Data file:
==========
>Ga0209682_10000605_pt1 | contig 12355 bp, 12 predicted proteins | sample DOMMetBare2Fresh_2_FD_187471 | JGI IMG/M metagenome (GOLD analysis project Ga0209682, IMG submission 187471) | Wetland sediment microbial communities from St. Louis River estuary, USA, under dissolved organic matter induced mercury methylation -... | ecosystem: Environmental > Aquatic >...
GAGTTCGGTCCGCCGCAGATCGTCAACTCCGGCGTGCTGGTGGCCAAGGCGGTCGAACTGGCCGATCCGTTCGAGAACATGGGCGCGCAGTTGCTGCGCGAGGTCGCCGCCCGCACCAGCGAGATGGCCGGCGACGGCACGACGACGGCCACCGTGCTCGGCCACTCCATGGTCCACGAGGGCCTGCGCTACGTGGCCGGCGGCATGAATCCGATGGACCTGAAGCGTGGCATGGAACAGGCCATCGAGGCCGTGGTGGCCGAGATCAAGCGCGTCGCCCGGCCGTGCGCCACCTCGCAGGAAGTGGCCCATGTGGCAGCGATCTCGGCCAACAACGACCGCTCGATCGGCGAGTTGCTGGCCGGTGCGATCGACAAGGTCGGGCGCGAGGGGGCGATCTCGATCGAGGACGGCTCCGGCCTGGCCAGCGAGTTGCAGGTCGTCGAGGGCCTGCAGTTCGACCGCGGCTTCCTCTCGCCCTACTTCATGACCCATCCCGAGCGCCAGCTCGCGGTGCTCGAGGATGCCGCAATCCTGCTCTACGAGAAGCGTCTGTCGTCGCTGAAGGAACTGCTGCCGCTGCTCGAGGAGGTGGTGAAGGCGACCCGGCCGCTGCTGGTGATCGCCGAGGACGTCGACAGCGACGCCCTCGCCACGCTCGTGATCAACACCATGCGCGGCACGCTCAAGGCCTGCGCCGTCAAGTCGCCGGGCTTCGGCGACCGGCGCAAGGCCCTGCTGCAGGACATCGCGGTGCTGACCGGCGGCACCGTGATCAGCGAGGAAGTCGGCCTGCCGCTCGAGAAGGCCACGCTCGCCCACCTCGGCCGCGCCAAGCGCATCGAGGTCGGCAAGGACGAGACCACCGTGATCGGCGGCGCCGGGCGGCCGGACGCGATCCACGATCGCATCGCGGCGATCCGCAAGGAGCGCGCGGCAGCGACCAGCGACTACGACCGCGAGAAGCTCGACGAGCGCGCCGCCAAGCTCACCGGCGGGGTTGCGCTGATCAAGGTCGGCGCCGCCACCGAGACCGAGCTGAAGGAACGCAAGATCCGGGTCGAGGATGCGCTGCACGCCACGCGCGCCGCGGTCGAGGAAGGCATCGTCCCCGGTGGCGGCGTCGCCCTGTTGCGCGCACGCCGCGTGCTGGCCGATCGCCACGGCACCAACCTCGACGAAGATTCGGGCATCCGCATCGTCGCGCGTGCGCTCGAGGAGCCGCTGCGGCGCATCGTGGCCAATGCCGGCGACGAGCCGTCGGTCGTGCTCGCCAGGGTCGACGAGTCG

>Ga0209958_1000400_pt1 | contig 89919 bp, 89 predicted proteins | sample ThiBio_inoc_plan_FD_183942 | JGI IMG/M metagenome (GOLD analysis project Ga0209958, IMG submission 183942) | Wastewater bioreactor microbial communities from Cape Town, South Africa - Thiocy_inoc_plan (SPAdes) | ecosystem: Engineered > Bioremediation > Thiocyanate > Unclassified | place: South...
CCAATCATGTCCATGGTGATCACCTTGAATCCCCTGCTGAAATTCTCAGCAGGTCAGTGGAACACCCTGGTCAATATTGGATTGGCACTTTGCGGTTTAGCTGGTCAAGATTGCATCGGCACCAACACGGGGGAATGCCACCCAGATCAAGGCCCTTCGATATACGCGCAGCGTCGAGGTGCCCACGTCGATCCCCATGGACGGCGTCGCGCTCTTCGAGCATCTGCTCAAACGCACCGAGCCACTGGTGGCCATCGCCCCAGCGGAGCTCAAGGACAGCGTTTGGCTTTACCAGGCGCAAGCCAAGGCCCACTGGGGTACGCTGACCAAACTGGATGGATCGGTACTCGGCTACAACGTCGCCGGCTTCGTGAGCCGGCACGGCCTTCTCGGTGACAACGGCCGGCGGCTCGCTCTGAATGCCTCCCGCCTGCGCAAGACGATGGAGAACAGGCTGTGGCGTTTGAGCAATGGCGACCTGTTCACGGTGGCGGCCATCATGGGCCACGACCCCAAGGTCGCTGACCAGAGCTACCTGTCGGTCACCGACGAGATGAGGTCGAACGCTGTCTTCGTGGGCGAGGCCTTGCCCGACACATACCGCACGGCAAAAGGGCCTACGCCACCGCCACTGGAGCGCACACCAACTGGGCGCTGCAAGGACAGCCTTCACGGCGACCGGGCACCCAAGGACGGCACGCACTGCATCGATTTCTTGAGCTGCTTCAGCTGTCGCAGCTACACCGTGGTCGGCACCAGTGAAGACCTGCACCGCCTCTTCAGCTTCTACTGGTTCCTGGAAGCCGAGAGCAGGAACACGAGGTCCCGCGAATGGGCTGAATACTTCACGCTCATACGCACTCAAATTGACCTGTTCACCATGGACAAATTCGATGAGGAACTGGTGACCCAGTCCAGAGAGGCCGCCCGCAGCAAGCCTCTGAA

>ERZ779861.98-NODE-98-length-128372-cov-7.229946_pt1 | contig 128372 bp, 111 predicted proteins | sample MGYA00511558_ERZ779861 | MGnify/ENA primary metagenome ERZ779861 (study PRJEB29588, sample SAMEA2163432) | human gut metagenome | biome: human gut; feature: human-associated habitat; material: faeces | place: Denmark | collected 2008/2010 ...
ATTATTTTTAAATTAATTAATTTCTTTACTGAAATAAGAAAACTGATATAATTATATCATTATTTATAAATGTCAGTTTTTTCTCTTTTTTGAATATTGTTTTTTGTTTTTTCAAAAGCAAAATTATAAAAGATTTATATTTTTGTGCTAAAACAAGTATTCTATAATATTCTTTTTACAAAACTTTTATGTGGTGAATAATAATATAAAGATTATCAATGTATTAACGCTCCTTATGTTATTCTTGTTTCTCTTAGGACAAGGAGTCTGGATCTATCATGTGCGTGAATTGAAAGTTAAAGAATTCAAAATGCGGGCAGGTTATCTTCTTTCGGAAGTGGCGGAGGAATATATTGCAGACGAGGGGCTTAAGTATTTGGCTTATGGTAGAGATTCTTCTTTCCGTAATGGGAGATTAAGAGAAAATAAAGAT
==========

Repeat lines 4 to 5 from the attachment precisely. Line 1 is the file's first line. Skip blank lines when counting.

CCAATCATGTCCATGGTGATCACCTTGAATCCCCTGCTGAAATTCTCAGCAGGTCAGTGGAACACCCTGGTCAATATTGGATTGGCACTTTGCGGTTTAGCTGGTCAAGATTGCATCGGCACCAACACGGGGGAATGCCACCCAGATCAAGGCCCTTCGATATACGCGCAGCGTCGAGGTGCCCACGTCGATCCCCATGGACGGCGTCGCGCTCTTCGAGCATCTGCTCAAACGCACCGAGCCACTGGTGGCCATCGCCCCAGCGGAGCTCAAGGACAGCGTTTGGCTTTACCAGGCGCAAGCCAAGGCCCACTGGGGTACGCTGACCAAACTGGATGGATCGGTACTCGGCTACAACGTCGCCGGCTTCGTGAGCCGGCACGGCCTTCTCGGTGACAACGGCCGGCGGCTCGCTCTGAATGCCTCCCGCCTGCGCAAGACGATGGAGAACAGGCTGTGGCGTTTGAGCAATGGCGACCTGTTCACGGTGGCGGCCATCATGGGCCACGACCCCAAGGTCGCTGACCAGAGCTACCTGTCGGTCACCGACGAGATGAGGTCGAACGCTGTCTTCGTGGGCGAGGCCTTGCCCGACACATACCGCACGGCAAAAGGGCCTACGCCACCGCCACTGGAGCGCACACCAACTGGGCGCTGCAAGGACAGCCTTCACGGCGACCGGGCACCCAAGGACGGCACGCACTGCATCGATTTCTTGAGCTGCTTCAGCTGTCGCAGCTACACCGTGGTCGGCACCAGTGAAGACCTGCACCGCCTCTTCAGCTTCTACTGGTTCCTGGAAGCCGAGAGCAGGAACACGAGGTCCCGCGAATGGGCTGAATACTTCACGCTCATACGCACTCAAATTGACCTGTTCACCATGGACAAATTCGATGAGGAACTGGTGACCCAGTCCAGAGAGGCCGCCCGCAGCAAGCCTCTGAA

>ERZ779861.98-NODE-98-length-128372-cov-7.229946_pt1 | contig 128372 bp, 111 predicted proteins | sample MGYA00511558_ERZ779861 | MGnify/ENA primary metagenome ERZ779861 (study PRJEB29588, sample SAMEA2163432) | human gut metagenome | biome: human gut; feature: human-associated habitat; material: faeces | place: Denmark | collected 2008/2010 ...